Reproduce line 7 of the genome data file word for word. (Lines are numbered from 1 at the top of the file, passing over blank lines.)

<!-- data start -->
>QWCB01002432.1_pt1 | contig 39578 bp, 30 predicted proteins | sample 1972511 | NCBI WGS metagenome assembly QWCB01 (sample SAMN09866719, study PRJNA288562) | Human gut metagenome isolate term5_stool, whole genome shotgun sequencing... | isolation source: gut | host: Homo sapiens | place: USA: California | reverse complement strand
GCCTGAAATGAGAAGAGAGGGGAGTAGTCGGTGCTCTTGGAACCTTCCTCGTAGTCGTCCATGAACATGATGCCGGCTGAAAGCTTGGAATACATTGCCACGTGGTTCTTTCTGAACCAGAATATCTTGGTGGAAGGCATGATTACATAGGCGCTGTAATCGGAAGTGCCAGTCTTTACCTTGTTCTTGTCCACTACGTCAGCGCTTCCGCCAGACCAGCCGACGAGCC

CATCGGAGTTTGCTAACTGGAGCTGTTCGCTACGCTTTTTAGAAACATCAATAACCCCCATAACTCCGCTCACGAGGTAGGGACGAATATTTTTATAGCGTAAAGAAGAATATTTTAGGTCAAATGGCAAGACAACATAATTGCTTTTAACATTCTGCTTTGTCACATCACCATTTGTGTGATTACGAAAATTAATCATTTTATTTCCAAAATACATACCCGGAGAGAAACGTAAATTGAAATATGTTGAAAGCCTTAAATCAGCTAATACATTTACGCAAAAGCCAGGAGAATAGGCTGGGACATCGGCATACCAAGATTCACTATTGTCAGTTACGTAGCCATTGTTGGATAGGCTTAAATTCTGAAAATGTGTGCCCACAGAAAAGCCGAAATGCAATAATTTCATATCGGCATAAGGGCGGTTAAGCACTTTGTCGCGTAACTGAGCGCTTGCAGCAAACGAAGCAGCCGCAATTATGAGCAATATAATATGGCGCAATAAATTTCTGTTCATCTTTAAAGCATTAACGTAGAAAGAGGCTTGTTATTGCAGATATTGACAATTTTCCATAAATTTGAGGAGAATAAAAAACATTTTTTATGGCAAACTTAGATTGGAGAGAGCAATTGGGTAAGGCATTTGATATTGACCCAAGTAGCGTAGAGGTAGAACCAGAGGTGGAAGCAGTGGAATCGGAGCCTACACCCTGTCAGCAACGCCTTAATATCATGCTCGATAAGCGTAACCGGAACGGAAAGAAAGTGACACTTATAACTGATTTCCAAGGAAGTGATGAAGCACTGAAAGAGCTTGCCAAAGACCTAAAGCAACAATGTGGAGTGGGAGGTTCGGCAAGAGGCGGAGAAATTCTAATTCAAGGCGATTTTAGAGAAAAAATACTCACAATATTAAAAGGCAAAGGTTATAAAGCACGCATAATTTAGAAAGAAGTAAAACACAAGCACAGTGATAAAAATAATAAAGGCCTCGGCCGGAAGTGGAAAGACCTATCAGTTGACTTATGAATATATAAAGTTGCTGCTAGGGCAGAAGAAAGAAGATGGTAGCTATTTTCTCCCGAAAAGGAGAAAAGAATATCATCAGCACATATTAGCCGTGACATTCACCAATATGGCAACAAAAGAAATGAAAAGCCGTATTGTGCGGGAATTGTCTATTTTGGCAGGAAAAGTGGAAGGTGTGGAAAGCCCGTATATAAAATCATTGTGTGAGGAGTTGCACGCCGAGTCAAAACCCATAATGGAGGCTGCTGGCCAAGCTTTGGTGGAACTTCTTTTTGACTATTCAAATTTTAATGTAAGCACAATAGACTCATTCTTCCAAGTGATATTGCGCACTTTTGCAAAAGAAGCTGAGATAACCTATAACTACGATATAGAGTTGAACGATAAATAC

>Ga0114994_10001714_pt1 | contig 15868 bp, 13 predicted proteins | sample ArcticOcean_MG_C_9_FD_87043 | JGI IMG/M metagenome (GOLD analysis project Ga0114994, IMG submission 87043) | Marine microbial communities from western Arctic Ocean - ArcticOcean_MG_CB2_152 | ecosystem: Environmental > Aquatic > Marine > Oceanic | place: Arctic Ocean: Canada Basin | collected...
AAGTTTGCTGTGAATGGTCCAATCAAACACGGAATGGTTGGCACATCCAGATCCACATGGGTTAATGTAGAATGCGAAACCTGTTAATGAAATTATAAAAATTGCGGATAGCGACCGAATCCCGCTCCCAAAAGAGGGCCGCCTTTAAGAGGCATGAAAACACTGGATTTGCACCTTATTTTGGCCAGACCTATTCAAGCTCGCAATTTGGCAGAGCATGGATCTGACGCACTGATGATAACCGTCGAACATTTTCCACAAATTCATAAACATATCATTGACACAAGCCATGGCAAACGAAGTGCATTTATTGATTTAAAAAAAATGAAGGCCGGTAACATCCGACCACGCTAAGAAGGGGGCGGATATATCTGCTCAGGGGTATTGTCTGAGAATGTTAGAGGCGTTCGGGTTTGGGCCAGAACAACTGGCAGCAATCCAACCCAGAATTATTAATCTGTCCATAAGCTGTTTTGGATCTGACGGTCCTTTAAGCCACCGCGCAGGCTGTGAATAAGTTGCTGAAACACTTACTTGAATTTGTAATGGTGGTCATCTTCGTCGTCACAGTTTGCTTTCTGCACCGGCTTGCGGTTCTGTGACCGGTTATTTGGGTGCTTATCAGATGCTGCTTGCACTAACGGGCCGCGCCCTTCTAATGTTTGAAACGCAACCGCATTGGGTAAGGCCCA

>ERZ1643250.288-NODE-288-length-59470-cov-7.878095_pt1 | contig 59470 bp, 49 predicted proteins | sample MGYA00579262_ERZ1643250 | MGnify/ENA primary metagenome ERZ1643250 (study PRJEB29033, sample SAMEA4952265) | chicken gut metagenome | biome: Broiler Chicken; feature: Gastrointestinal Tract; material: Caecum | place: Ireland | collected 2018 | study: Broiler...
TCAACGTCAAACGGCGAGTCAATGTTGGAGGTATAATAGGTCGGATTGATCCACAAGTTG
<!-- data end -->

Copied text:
TCAACGTCAAACGGCGAGTCAATGTTGGAGGTATAATAGGTCGGATTGATCCACAAGTTG